• Warranty service must be provided free of charge when necessary, even for services like removing and reinstalling a system covered by the warranty.
    • The consumer must be able to choose either a replacement or a refund if the vehicle can’t be repaired after a reasonable number of tries.
    • The consumer is not required to take any action to receive service, except to give notice that service is needed. Service must be rendered after notice unless the warrantor can demonstrate that it is reasonable to require consumers to do more than give notice.
    • The length of implied warranties must not be limited.
  • The warranty is considered “limited” if any of these conditions doesn’t apply.

What systems are covered? For how long?

  • There’s one column to list the systems covered, and another to list the length of the warranty for each system. In the left hand column, you must specify each system that’s covered by the warranty. The Rule prohibits the use of shorthand phrases such as “drive train” or “power train” because it’s not always clear what specific components are included in the “power train” or “drive train.”
  • In the right hand column, you must state the length of the warranty for each system. If all systems are covered for the same length of time, you may state the duration once.




    • If the Manufacturer’s Warranty Still Applies – This Box will be checked.
    • If the Manufacturer’s Used Car Warranty Applies – This Box will be checked.
    • If another Used Car Warranty Applies – This Box will be be checked.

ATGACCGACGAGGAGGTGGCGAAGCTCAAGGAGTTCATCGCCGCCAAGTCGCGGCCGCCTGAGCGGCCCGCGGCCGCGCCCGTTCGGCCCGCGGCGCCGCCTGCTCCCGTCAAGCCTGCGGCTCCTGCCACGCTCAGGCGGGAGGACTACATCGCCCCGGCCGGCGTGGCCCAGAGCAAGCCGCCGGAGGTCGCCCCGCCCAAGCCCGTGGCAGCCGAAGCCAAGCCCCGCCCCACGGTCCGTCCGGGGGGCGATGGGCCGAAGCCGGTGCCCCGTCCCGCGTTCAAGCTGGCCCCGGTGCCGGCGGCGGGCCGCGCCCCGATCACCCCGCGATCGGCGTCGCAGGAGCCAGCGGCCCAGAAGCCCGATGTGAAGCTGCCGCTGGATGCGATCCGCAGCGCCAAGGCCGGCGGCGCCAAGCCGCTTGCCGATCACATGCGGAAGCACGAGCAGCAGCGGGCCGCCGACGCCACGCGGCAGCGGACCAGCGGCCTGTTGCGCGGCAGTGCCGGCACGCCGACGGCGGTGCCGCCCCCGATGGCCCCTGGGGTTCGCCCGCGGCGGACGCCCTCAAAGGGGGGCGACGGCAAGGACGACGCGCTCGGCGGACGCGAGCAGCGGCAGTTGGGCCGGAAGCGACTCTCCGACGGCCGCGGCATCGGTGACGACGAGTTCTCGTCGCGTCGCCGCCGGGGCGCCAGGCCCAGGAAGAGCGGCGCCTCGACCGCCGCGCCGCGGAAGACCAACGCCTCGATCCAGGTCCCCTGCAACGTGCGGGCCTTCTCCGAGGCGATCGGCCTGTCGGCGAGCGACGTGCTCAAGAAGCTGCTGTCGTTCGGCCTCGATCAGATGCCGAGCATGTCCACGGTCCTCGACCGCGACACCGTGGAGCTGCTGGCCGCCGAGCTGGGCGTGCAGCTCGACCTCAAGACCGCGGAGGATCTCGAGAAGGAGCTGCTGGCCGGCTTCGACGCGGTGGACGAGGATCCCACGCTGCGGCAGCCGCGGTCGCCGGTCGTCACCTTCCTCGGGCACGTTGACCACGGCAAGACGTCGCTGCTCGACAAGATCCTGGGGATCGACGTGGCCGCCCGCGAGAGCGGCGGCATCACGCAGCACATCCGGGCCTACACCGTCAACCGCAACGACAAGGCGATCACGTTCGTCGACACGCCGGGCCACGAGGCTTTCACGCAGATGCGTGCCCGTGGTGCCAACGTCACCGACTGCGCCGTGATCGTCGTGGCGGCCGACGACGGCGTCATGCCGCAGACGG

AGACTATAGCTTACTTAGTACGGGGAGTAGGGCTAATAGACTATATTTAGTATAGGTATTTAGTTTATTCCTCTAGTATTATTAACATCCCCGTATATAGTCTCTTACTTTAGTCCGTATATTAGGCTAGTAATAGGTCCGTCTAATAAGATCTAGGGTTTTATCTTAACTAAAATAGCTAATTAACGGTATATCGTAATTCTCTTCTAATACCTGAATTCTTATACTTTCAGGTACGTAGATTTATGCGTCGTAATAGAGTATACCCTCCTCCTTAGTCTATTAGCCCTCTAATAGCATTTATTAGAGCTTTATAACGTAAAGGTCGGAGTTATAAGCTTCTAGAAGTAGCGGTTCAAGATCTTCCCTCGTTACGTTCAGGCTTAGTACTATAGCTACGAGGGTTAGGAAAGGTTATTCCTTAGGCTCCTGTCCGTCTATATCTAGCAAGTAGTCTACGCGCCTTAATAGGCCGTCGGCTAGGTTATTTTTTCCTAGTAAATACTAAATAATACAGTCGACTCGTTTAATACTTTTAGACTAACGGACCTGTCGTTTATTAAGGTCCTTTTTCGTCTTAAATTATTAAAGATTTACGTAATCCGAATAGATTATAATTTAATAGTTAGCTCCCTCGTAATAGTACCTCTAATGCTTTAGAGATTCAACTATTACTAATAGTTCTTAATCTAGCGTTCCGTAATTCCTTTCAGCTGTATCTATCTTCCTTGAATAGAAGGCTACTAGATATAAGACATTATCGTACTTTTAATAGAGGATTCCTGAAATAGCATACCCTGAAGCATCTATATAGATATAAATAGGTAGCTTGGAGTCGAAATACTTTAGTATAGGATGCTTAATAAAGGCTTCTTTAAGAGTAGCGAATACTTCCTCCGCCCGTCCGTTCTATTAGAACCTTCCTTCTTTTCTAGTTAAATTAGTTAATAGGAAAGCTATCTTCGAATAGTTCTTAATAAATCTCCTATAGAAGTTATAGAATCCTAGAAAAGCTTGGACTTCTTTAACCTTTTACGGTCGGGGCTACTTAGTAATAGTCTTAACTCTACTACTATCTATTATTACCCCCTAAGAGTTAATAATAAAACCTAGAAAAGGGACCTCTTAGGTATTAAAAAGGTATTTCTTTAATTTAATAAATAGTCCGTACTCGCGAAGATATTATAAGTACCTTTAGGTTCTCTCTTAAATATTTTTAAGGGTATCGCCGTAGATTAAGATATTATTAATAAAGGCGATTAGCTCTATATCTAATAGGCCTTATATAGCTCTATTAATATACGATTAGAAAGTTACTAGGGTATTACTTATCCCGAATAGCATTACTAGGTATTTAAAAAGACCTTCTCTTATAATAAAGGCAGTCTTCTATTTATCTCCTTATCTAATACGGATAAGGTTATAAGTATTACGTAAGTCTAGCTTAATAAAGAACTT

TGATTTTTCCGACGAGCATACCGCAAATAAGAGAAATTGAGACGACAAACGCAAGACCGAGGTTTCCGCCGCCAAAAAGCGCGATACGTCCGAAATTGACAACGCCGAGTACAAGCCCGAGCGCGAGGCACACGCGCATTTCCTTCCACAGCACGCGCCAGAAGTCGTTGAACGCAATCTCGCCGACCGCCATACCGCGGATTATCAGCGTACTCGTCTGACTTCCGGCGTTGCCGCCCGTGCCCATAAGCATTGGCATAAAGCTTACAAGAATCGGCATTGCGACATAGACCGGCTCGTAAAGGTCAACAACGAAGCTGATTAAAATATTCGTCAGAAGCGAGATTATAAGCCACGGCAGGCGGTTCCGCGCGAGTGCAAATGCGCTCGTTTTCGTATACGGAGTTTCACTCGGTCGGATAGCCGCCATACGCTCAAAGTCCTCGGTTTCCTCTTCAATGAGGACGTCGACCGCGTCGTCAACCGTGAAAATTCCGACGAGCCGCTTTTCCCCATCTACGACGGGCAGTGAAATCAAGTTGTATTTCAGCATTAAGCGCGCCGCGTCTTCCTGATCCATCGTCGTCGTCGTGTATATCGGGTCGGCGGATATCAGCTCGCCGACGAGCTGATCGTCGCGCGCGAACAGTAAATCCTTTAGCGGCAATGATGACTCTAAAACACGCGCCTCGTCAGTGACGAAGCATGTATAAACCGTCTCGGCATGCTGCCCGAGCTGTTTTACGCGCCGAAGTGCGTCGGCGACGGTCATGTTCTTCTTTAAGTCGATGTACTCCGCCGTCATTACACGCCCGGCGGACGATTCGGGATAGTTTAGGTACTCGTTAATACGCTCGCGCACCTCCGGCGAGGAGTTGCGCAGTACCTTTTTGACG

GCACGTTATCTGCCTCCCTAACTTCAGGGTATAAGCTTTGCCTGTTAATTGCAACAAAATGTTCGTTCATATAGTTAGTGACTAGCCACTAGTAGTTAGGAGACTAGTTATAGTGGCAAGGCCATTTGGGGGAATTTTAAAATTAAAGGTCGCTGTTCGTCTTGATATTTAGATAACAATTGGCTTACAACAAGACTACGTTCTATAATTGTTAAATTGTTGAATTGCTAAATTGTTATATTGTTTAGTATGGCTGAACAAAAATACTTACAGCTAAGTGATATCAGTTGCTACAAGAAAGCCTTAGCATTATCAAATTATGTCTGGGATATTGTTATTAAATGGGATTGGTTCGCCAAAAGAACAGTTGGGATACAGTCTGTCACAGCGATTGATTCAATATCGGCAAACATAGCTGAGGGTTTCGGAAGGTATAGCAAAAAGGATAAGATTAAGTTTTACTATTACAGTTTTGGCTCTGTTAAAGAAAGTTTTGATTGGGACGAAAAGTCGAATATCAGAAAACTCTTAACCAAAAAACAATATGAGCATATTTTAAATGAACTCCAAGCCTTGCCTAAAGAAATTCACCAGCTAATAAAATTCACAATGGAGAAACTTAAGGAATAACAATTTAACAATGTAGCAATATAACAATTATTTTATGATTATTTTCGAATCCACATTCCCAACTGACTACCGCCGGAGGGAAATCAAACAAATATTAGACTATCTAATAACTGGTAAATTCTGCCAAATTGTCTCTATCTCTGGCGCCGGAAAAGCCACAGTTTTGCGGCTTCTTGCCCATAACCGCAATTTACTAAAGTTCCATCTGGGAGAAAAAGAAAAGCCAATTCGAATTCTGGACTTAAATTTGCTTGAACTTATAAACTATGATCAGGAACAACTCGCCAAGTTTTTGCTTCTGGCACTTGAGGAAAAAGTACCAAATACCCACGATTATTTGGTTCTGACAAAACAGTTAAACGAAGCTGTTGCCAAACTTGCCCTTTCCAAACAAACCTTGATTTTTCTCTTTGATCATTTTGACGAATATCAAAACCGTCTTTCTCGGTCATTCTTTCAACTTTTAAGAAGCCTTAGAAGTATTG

• If a Service Contract is available for purchase, the Service Contract Box will be checked.



  • Insert the name and address of the dealer.
  • Insert the name, telephone number and email address of the person to contact for complaints following the sale. (FADA recommends that this be the controller.)
  • Insert the following “I hereby acknowledge receipt of the Buyer’s Guide at the closing on this sale” with a signature line for the Buyer(s) to sign.
  • The customer receives a signed copy and the dealer retains a signed copy in the dealer jacket.

Spanish Transactions/Used Car Rule

  • If there will be no chance of anyone conducting a transaction in Spanish, you do not need to have a Spanish buyer’s guide or the Spanish contractual language required by the FTC Used Car Rule.
  • The reason some dealers elect to put both English and Spanish Buyer’s Guides on used vehicles is the FTC Used Car Rule requires you to place the Spanish Buyers Guide on a vehicle before you display or offer it for sale. If there is a chance that a salesman could conduct a used car transaction in Spanish, this protects the dealership.
  • If your dealership advertises in Spanish language publications or includes “Se Habla Espanol” in its advertisements, has Spanish speaking sales staff or posts “Se Habla Espanol” signs in the dealership, you must provide them with a buyers order in Spanish.
  • Additional documents should be in Spanish to protect the dealership from any deceptive trade practice act lawsuits.
  • There are many he said/she said lawsuits which are filed under FDUTPA and having any documentation not in the correct language, can complicate a lawsuit.
  • Some dealerships who conduct sales in Spanish elect to always use an English language only Buyers Order; however, the contracts must still include at a minimum the above statement in Spanish on the contract to protect the dealership.
  • Note: FTC will bring case when promo statement inconsistent with contract because that is deceptive (Promo statement in consumers’ primary language promised certain loan terms, but contract in English provided less favorable terms FTC v. Mortgages Para (E.D. Tex. 2006)). Disclosures in language other than consumer’s native tongue will not cure deceptive statement.

Additional Resources

  • The FTC has great information on their website for dealers at